Michael Howie, spokesperson for the animal welfare non-profit The Fur-Bearers, says some simple changes to regulations around trapping in B.C. could prevent the accidental death of pets and keep trappers from earning a bad reputation. (Sean Howard photo)

Michael Howie, spokesperson for the animal welfare non-profit The Fur-Bearers, says some simple changes to regulations around trapping in B.C. could prevent the accidental death of pets and keep trappers from earning a bad reputation. (Sean Howard photo)

B.C. needs to update laws to protect pets from dying in snare traps: Animal activists

The Fur-Bearers advocate for new rules on setting traps near public areas

A group committed to the protection of animals in Canada says regulations around the use of snare traps in B.C. need an update to prevent domestic pets from being killed.

Since 1953, The Fur-Bearers, based in Vancouver, have worked to promote co-existence with wildlife and advocate against the use of lethal traps.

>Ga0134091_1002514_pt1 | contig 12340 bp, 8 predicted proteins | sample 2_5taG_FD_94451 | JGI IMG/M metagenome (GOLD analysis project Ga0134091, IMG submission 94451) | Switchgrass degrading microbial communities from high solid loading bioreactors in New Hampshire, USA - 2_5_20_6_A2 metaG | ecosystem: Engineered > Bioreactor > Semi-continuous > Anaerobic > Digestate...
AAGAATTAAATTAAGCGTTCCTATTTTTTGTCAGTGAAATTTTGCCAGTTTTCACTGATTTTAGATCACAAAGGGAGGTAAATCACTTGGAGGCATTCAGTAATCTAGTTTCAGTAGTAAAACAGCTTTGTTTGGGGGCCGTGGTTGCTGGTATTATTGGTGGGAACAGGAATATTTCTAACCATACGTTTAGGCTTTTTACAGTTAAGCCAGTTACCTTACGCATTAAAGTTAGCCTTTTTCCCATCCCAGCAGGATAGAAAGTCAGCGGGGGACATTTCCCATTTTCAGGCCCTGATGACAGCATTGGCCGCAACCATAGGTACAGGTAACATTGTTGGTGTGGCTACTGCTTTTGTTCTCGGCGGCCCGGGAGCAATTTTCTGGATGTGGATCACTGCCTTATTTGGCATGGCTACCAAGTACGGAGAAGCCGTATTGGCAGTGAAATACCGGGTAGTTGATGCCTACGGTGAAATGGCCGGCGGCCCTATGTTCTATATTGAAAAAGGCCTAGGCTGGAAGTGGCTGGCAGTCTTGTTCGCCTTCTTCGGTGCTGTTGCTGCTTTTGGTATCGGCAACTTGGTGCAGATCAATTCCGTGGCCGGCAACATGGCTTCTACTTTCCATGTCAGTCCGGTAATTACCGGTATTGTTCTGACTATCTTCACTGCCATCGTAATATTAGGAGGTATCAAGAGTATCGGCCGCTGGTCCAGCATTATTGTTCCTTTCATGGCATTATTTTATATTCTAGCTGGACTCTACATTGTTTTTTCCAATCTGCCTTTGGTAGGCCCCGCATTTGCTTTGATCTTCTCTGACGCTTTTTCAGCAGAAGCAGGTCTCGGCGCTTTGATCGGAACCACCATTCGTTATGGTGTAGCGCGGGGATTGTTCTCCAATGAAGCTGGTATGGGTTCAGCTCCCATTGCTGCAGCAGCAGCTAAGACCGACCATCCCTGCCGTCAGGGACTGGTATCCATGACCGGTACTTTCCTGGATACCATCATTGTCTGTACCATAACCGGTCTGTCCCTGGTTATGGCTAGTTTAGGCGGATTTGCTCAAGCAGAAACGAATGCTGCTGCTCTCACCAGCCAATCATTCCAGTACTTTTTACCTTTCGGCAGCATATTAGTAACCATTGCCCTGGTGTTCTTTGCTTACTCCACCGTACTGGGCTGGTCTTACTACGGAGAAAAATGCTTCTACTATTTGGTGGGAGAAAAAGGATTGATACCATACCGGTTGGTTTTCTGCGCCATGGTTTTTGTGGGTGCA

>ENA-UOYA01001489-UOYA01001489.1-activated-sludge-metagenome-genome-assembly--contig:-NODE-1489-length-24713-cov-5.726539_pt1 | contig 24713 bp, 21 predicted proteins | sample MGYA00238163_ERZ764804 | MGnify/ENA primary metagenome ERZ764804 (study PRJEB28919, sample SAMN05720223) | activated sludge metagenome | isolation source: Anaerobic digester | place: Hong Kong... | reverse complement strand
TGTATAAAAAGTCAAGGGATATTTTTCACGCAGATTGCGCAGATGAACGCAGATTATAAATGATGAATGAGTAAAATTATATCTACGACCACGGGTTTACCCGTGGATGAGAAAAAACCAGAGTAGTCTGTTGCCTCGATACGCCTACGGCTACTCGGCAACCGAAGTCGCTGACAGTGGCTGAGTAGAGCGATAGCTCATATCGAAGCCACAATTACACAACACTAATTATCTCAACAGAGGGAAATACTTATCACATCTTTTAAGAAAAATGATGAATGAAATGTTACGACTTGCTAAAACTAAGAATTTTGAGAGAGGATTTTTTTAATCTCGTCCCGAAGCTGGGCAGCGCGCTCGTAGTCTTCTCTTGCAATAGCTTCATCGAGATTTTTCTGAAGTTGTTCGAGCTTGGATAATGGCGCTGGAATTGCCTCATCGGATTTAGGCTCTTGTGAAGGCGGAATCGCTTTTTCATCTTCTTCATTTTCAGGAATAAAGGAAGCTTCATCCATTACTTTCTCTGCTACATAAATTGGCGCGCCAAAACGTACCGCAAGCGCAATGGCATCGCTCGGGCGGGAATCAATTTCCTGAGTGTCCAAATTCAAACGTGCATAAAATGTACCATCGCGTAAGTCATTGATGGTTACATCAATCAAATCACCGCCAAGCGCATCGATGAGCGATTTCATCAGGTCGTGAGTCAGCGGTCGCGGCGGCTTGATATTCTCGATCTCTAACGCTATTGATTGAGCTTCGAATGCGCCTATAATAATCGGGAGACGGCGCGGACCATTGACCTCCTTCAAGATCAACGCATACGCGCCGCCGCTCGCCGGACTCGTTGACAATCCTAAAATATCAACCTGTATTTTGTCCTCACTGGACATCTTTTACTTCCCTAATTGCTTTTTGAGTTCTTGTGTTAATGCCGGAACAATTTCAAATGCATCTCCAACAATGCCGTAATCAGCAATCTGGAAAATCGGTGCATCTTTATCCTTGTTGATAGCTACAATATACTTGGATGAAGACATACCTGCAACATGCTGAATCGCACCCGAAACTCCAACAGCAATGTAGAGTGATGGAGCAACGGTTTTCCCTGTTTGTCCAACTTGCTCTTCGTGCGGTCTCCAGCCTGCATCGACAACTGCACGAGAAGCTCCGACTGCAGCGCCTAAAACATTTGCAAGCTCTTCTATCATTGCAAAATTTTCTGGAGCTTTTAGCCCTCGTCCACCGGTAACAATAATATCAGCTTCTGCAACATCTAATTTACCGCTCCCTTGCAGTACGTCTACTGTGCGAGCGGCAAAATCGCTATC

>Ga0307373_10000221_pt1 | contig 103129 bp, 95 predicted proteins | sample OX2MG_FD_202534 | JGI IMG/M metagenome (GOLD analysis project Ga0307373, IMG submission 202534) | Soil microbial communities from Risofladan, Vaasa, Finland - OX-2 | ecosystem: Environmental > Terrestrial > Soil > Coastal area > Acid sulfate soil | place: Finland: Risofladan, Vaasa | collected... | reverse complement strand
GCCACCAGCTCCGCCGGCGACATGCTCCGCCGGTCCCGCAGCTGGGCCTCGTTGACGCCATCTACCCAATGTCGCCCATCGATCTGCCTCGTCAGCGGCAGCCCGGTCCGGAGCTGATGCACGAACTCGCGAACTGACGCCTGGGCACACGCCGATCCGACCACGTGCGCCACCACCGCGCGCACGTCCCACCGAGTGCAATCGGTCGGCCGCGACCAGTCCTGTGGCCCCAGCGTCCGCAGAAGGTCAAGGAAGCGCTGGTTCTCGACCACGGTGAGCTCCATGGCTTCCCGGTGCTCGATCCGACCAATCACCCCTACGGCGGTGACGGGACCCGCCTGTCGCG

Spokesperson Michael Howie says there is a trend in B.C. of several pets falling victim to snare traps each year, including the recent death of a Salmon Arm man’s dog Molly, a mixed-breed husky who was caught in a coyote snare for an entire day and died due to injuries caused by the trap.

“The best place to start is that we have information from a briefing note we obtained through a Freedom of Information Act request that indicated the B.C. government was aware over a 10-year period that approximately eight pets were killed by traps every year in B.C.,” Howie says.

READ MORE: Salmon Arm man loses dog to coyote snare within city limits

READ MORE: Wildlife photographer turns lens on wolves killed with neck snares

When it comes to regulations surrounding the use of traps in B.C., they are old laws that in some cases have not been updated recently.